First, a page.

Once my Chinese sister-in-law was attempting to teach some words to all of us. We struggled to achieve the correct pronunciations of the very difficult phrases. Only our German friend was able to repeat things exactly as they were meant to be. I suppose that somehow his brain had been trained to pick things up more rapidly than most of us have the ability to do because he first began speaking in different languages when he was a very small child. It was the only way that he was able to communicate with both his German and Norwegian relatives. Later when he attended the Gymnasium he took English and picked up the nuances of that language quickly just as he did with virtually any tongue.

I have the greatest admiration for anyone who is bilingual. Most of us in the United States exert little or no effort to become familiar with other languages, which is truly a shame. We live in such a global symbiosis in which the actions of one country invariably have some sort of effect on others. Those with the capability of communicating in many languages have a distinct advantage over the rest of us.

I have a certain facility with words and languages but I have never been able to reach that magical point at which I easily begin to think in a language other than my own. It is akin to struggling with a mathematical process without a clear understanding of how and why it works. It’s easy, for example, to find the areas of any figures once the concept is grasped. It becomes no longer a matter of remembering formulas and then plugging and chugging. So too is the process of feeling comfortable speaking another language.

I was well on my way to mastering German when I entered college but several things happened that destroyed my confidence. I was corresponding with a German pen pal and doing my best to write all my letters in German. I asked him to write to me in German as well. I hoped to become more and more proficient by not relying on English. Sadly, he became frustrated with my efforts, complaining about my horrendous grammar and poor word choices. He begged me to use only English in the future. I was quite embarrassed and shut down to the point of discontinuing my communication completely.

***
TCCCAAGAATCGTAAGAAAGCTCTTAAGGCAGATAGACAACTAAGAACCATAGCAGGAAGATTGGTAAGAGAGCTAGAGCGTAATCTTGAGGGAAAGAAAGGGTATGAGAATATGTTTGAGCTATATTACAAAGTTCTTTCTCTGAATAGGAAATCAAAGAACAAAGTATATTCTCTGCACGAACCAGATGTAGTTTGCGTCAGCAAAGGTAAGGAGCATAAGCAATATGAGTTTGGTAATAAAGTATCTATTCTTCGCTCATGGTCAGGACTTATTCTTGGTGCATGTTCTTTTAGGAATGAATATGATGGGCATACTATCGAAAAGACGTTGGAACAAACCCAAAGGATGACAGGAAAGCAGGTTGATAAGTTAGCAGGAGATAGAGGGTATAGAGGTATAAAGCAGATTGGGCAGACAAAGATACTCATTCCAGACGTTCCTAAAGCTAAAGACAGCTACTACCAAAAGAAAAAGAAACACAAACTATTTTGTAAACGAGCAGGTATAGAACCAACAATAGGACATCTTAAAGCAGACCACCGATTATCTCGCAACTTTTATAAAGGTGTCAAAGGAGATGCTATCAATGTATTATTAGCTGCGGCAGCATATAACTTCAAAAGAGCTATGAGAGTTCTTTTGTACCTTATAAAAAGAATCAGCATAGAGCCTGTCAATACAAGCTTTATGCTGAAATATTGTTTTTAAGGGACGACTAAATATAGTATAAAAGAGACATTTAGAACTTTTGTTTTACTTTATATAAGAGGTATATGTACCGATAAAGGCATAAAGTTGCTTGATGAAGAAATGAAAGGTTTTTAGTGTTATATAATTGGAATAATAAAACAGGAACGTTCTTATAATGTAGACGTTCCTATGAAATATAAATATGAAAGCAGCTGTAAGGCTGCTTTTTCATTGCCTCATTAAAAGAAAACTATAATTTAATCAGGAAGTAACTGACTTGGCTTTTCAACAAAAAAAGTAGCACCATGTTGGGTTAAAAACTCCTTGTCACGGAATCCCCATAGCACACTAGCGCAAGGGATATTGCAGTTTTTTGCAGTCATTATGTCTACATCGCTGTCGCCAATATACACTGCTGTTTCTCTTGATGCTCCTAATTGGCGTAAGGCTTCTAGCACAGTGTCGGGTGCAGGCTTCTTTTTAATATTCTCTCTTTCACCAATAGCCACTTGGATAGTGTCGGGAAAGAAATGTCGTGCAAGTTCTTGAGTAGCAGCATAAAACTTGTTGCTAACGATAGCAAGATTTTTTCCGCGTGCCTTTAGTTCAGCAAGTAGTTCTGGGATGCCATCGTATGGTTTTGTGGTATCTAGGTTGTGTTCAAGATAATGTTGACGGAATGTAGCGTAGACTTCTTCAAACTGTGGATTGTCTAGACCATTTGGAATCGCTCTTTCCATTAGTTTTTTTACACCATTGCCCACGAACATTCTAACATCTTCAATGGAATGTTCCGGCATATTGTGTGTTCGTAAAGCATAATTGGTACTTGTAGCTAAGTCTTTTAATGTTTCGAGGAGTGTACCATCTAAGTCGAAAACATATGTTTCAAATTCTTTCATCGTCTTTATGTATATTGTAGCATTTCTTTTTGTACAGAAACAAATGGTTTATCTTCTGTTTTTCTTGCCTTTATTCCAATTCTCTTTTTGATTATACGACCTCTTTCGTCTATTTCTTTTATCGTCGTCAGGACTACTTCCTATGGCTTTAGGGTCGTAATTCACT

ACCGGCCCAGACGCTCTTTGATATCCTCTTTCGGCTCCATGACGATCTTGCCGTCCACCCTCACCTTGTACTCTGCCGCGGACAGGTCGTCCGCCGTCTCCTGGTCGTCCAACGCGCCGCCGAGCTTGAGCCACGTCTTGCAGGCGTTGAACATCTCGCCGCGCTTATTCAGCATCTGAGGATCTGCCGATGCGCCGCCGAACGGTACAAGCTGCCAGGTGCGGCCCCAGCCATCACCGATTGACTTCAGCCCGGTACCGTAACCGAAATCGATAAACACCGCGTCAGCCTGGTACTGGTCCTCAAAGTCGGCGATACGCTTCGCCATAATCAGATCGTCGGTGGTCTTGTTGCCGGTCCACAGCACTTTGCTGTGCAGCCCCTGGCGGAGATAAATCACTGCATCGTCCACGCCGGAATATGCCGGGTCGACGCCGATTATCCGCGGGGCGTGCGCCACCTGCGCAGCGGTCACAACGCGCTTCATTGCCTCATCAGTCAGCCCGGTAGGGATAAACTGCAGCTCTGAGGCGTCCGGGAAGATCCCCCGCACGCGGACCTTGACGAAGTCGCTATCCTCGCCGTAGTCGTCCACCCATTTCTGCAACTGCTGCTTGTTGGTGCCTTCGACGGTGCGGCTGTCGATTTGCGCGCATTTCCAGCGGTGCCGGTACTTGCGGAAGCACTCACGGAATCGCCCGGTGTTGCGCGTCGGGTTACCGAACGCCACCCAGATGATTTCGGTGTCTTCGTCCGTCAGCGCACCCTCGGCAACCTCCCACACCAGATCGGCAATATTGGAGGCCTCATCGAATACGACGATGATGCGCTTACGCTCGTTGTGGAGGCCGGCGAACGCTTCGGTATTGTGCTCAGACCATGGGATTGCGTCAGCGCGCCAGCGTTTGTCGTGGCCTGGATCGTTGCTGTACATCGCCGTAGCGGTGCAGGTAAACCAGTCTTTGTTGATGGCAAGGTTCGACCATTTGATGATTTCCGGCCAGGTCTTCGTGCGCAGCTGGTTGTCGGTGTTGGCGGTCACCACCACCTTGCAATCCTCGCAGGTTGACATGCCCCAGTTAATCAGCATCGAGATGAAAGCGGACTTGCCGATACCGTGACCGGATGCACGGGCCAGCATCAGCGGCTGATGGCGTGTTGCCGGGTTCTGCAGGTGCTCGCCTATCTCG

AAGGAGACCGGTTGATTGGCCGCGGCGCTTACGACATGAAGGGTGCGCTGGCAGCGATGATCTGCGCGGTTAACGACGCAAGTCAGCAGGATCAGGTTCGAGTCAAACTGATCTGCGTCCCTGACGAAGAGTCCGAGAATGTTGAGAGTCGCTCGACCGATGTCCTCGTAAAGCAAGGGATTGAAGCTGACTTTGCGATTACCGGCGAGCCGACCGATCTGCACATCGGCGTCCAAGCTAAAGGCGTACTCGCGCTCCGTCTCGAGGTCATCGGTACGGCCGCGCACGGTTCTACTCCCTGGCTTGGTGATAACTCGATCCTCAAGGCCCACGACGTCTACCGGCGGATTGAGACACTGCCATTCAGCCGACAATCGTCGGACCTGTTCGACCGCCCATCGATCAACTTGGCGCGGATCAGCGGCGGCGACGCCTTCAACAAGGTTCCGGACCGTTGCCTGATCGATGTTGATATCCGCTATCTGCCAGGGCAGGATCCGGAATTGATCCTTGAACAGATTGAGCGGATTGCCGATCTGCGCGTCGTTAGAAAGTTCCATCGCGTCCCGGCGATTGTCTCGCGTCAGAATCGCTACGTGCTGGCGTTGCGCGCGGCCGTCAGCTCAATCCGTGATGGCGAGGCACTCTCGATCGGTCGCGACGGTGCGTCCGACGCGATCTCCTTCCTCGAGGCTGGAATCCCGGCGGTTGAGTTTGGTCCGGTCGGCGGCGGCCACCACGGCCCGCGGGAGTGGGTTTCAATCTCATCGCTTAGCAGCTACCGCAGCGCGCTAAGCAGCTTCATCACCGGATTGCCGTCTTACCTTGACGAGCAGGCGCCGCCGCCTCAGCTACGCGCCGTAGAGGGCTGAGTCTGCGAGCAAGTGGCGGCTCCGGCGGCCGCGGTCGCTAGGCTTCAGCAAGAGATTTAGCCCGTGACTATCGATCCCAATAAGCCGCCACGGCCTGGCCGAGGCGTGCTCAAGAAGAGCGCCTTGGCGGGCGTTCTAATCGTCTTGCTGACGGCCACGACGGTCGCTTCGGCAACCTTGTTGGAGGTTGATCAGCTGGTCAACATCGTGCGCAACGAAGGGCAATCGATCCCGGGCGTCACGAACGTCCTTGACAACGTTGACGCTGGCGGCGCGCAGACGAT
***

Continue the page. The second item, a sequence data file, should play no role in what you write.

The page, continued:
At the university I took a placement test and was put into a third year German class with a quite arrogant professor and a room full of classmates who had spoken that language with their parents from the time of their births. Our instructor praised them mightily for their proficiency while continually calling me out for what he considered to be a kind of barbarous south German pronunciation. I attempted to explain to him in my best German that I had only begun learning the language two years before landing in his class unlike my lucky peers, but my attempts at a bit of understanding were spurned. He sarcastically suggested that maybe I needed to start anew since I had not learned the basics in a manner consistent with his standards. I eventually decided to take Spanish instead of German so as to avoid any further ridicule of my efforts.

We are often quite haughty in our considerations of anyone attempting to learn a language, particularly our own. We are more likely to note what they can’t do rather than what they have mastered. We lose patience and then wonder why they choose to revert to whatever tongue they learned as an infant. We sometimes don’t consider that it becomes far too hard to continually feel like a fool.

We have many different cultures and ethnicities in the United States today. While English is indeed the predominant language, we should be more than willing to help those who are still learning its nuances. Anyone who even attempts to become bilingual is to be applauded, and those who are struggling should be patiently encouraged. It takes time and great effort to become proficient in anything. Learning a new language is commendable and worthy of pursuit without fear of ridicule. Being able to talk with one another leads to understanding and a realization that when all is said and done we are all pretty much alike.

They Live On